Slavitt has several suggestions for how we can fight back.

One is to help out a new org called Get America Covered. It intends to pick up the slack that the government has ostentatiously dropped with regard to enrolling people in ACA plans for 2018. It intends to spread the word about the enrollment period and help as many people gain coverage as possible.

 

See the Get America Covered website:

https://getamericacovered.org

 

Like it on Facebook:

https://www.facebook.com/GetAmericaCovered

 

Follow it on Twitter:

@GetUSCovered

 

Follow its cofounders, Lori Lodes and Joshua Peck, on Twitter:

@Loril

@Joshuafapeck

 

Donate to Get America Covered:

https://secure.donationpay.org/getamericacovered/

 

Another thing that should help is calling your MoCs and expressing support for Democratic efforts, led by New York Senator Chuck Schumer, to work with Trump on stabilizing the ACA along the lines that Tennessee Republican Senator Lamar Alexander and Washington Democratic Senator Patty Murray have been pursuing.

Read this Vox piece for more:

https://www.vox.com/2017/10/7/16440920/trump-tweet-schumer-health-care

 

Sample script for this:

“Dear Senator/House Rep (Lastname), I am (Firstname Lastname, of town, zip code). I am calling to express support for ongoing efforts to stabilize the Affordable Care Act. Senators Lamar Alexander and Patty Murray have been leading a bipartisan attempt to do just that. I also want to say that I am OK with the Democrats working with the Trump administration to stabilize the ACA in the way that Alexander and Murray hope to accomplish. I oppose much of what Trump does but if he is truly serious about fixing the ACA instead of destroying it, I will support that. Thank you.”

 

Lastly, here is a series of October 6 tweets from Slavitt that give background on Synthetic Repeal in the context of fighting it:

There of course is no perfect antidote to it that doesn’t mean we don’t do everything we can.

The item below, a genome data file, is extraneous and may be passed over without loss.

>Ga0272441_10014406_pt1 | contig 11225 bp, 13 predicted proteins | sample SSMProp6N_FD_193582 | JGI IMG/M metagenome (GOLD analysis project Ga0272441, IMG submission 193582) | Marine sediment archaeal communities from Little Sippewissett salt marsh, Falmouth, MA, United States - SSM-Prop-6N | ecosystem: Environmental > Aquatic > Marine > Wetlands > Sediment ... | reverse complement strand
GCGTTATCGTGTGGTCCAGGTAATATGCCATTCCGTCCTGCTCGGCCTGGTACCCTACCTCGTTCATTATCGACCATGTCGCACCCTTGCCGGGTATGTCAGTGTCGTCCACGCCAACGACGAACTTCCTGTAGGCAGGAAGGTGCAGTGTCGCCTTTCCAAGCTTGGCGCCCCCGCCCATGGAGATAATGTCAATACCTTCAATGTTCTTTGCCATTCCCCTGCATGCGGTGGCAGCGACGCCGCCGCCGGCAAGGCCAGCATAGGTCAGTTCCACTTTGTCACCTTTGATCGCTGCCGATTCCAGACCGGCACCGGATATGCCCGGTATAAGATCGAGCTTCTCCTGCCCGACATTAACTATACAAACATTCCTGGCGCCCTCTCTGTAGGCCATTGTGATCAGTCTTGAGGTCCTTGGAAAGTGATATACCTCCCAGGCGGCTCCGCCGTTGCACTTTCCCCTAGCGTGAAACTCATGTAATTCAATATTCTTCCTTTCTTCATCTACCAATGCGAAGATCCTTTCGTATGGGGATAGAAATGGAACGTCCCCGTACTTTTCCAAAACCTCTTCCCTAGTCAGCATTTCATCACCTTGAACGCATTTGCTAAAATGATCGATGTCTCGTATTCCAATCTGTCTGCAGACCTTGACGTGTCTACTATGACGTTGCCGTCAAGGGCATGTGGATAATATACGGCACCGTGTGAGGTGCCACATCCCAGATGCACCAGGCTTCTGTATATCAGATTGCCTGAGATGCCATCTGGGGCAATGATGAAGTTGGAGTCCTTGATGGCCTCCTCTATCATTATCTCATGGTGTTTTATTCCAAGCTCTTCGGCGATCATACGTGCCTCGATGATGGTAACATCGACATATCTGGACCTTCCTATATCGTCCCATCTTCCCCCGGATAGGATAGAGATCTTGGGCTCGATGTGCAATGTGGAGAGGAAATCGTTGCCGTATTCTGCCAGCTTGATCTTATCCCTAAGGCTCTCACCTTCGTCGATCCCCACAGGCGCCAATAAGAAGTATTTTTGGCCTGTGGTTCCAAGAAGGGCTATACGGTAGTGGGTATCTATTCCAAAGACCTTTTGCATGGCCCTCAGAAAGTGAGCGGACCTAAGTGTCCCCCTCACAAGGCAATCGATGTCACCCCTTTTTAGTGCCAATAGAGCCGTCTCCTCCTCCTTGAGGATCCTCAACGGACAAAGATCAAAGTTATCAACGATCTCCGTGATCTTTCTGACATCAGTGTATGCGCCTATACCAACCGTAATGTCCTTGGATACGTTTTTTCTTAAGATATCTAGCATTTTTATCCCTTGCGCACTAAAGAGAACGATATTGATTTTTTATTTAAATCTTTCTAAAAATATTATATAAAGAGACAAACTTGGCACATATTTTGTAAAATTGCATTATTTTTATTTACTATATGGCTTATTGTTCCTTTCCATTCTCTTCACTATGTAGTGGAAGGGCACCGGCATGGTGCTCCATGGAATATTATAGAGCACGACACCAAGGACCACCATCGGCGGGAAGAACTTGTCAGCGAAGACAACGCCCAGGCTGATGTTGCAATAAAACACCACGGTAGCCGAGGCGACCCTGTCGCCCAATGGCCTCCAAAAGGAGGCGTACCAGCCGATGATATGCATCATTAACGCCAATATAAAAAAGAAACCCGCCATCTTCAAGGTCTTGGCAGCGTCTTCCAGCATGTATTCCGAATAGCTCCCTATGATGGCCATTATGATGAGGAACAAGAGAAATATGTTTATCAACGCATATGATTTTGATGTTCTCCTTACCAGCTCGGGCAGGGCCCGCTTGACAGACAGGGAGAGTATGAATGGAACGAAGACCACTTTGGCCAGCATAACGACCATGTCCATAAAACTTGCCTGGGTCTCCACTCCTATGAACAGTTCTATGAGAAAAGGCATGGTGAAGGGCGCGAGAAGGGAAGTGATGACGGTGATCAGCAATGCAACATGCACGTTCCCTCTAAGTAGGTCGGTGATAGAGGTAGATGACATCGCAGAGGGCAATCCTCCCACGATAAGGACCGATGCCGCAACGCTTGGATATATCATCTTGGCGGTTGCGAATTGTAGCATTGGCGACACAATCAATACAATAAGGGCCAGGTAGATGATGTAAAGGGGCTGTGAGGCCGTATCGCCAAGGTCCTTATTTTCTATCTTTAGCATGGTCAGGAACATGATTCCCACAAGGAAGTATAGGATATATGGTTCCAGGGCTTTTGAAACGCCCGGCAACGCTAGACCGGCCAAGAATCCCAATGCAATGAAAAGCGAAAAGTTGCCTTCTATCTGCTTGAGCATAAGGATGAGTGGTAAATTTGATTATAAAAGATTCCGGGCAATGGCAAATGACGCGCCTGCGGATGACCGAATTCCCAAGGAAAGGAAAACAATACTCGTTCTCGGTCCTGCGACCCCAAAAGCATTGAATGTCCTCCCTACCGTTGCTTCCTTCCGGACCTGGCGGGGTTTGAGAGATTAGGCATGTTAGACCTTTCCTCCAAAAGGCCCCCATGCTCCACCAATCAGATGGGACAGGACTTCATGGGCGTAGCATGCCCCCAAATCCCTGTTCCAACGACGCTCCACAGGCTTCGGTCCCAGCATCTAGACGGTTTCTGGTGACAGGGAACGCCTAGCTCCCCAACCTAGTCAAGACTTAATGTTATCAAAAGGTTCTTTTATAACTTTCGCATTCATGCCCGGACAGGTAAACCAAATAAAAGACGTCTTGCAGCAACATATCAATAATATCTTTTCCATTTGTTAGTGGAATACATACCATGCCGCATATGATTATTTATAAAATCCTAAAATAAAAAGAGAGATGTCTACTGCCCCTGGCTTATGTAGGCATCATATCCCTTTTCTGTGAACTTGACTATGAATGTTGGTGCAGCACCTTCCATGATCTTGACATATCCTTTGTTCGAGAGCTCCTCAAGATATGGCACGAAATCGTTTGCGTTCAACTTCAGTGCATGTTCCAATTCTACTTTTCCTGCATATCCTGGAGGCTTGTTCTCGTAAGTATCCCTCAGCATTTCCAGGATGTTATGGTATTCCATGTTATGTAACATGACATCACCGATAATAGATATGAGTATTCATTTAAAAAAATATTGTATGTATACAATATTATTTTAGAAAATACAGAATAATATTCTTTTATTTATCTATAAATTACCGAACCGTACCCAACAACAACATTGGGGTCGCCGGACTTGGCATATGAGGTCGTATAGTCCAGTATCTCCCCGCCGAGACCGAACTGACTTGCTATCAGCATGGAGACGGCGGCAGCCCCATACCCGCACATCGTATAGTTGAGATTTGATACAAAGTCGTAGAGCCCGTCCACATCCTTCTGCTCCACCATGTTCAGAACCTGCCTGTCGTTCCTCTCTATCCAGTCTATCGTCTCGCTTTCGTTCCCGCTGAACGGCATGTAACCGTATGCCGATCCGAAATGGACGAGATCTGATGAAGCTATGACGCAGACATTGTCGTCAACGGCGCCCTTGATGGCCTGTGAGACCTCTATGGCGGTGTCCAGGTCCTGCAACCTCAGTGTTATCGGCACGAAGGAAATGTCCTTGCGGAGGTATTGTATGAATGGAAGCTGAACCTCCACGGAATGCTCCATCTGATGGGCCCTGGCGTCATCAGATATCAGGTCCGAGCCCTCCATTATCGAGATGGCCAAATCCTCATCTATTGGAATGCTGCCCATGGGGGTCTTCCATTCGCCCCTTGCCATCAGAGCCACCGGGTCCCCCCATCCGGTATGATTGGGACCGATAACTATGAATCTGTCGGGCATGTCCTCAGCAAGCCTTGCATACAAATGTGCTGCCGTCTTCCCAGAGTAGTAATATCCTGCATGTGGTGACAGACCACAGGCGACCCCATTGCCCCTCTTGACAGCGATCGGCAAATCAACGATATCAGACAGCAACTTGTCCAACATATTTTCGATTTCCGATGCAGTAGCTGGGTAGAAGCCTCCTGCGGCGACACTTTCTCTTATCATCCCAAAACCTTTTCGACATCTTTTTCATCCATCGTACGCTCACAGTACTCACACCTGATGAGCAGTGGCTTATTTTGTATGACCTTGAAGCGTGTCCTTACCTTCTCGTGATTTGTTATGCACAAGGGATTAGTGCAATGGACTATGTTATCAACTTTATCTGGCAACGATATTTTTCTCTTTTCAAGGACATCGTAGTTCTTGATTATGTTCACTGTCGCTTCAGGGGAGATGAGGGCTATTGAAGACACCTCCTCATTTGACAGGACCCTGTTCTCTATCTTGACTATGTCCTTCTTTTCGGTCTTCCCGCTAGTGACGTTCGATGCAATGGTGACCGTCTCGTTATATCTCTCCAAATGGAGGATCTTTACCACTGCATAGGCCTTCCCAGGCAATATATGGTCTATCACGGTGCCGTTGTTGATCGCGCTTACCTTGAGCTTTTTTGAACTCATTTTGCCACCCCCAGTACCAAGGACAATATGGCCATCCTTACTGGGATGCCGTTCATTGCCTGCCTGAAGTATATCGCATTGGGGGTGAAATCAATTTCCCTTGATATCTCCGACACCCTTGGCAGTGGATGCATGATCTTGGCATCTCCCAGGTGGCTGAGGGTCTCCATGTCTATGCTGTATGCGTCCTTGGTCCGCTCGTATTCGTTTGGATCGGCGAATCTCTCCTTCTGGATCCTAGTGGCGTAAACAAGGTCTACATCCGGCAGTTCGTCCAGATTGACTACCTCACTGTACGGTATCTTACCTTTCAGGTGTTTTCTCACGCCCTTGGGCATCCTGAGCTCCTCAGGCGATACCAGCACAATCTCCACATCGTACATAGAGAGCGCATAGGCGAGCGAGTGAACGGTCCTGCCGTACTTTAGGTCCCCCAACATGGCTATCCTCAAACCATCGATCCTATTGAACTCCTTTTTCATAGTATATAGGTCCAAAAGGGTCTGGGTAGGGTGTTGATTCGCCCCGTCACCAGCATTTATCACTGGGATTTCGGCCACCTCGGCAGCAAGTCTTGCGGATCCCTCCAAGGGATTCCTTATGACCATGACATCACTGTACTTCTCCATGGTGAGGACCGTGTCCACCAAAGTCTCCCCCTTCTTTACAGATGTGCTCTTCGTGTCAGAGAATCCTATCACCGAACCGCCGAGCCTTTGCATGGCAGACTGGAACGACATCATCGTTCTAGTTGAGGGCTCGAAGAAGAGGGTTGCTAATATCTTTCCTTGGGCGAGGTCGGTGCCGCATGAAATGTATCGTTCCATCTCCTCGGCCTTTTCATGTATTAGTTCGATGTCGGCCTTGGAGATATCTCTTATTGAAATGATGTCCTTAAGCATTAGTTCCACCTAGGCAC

is stuff we no about: -CSR pmt -Not enforcing law -Mktg & in person help cut -Now allowing state waivers -Much more…

But then there’s all that we don’t know about or aren’t public. Call centers, website outages– anything to depress enrollment.

The number one thing is to help . All the resources donate, volunteer, help if you can.

What about the Executive Order for Assoc health plans which would end pre-ex? This EO is unlikely to be supportable by law.

I connected to some lawyers, states & AG offices. They should protect consumers with vigor. Many will & we need to insist.

Your doctor & hospital shouldn’t do business with “insurers” that don’t protect their patients– with pre-ex, caps & essential benefits.

Let me repeat: The hcare community can play many roles in stopping what the law can’t. If it’s destructive 2 public health, they should.

The final critical area of opposing is to oppose the currently being debated.

4 ways to limit damage of . 1- 2- oppose EO legally, contracts 3- defeat tax cut 4- be a

That’s just a start. Will keep working. End

 

 

 

 

 

 

 

 

 

 

 

 

 

 

 

 

 

 

Action Alerts · Call Your Members of Congress · Health Care

Fight the GOP Tax Bill, Which Has Become Trojan Horse Trumpcare

Call your MoCs to say NO to the tax cut bill that Trump and the GOP are proposing.

This post has been updated to reflect the fact that the GOP tax bill contains cuts that are designed to do, in part, what the Trumpcare bills couldn’t. New information is woven into the text. Subscribers will receive this as a new post; sorry for the partial repeat.

In late September, just as Trumpcare 3.1 was given up for dead, Trump and the GOP unveiled their plans to “reform” the U.S. tax code.

You won’t be surprised to learn that it sucks, and it doesn’t do what Trump claims it does.

Worse still, health care reporter Andy Slavitt (@ASlavitt) has picked up on a new GOP strategy that he dubs Synthetic Repeal.

Synthetic Repeal covers several actions, but one of them is tucking cuts to Medicaid into the tax bill now under discussion.

We’re reproducing some of Slavitt’s October 5 chain of tweets on this below:

 

GOP is now trying to create what I call “synthetic repeal.” Before I explain what that means let me tell you why this is happening.

GOP has 7 years of promises and a lot of fundraising to pay back. Moore’s win in AL punctuates the point that the R base is very unhappy.

GOP needs to compete in primaries & fundraise. Make no mistake that is a 2018 reality weighing on them.

Three strategic choices: a- say repeal failed & move on b- promise to try again next yr c- “synthetic repeal”. First step is “c”.

Synthetic repeal allows them 2 say: sure, we didn’t repeal the ACA because of RINO holdouts, but before long it will be effectively done.